Taking as its focus Georges Rodenbach's 1895 novel, La Vocation, this article examines both the Decadents' redefinition of relationships in the traditional Oedipal triangle and their resituation of the hero's role in enlightened male readers. Rodenbach's narrative may restage a familiar drama in which the child's parricidal fantasies are magically fulfilled, an absent father introjected as ego ideal becomes a god who punishes the son for coveting the mother, and religion instills the guilt incurred by violating the incest taboo. But while adopting the Oedipus story, Rodenbach shifts the focus away from the child's indulgence in forbidden desires and onto the mother's choreographing her son's enactment of impulses that chain him to the world and prevent him from escaping into religion. More importantly, Rodenbach's text constitutes its reader as the true hero whose lucidity enables him to gaze into the mirror of the novel and apprehend a truth to which the protagonist is blind.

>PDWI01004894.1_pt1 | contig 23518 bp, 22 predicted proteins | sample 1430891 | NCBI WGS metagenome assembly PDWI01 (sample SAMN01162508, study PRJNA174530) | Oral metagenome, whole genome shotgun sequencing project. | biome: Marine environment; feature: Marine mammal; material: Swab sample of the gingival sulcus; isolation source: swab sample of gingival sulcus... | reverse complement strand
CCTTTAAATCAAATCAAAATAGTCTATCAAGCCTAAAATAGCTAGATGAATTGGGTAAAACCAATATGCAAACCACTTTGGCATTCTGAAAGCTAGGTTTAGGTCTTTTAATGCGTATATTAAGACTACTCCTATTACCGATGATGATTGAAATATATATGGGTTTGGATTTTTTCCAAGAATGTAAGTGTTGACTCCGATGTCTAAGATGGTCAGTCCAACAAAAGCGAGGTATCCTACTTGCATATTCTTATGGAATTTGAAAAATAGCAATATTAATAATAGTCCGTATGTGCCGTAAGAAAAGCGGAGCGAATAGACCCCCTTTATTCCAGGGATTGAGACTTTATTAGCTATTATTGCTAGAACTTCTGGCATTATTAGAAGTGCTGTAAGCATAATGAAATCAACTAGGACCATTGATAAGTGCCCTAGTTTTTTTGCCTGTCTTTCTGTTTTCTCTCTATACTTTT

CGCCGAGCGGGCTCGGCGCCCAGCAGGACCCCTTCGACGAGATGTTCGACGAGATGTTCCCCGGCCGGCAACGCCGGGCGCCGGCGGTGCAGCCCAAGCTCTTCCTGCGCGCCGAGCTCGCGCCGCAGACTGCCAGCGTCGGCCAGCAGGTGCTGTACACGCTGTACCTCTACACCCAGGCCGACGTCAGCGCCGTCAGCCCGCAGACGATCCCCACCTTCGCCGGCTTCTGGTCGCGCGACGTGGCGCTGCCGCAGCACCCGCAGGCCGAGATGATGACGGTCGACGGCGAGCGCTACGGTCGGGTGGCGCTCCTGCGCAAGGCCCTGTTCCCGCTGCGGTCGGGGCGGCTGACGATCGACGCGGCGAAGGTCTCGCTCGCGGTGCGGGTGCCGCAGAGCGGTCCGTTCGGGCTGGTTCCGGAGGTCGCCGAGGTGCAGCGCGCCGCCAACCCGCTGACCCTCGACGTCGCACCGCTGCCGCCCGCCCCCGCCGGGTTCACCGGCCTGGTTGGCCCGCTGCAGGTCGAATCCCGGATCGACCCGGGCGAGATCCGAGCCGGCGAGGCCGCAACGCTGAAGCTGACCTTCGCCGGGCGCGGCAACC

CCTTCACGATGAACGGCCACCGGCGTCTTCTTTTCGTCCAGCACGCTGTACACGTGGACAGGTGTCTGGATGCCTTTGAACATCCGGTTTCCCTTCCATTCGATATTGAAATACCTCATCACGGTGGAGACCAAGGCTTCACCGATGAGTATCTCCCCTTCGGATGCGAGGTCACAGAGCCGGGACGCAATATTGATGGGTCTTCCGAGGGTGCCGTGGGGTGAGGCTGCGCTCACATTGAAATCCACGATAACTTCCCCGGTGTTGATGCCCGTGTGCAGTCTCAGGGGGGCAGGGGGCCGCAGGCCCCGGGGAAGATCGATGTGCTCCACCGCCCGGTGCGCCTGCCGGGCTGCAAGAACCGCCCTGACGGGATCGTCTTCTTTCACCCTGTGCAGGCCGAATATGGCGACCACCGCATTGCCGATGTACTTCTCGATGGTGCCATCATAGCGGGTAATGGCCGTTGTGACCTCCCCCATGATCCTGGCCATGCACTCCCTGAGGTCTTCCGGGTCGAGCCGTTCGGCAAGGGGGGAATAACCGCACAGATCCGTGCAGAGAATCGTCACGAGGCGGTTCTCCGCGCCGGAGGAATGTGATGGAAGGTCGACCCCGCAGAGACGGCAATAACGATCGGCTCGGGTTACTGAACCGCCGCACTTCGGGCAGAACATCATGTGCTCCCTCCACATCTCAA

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pp. 29-41
Launched on MUSE
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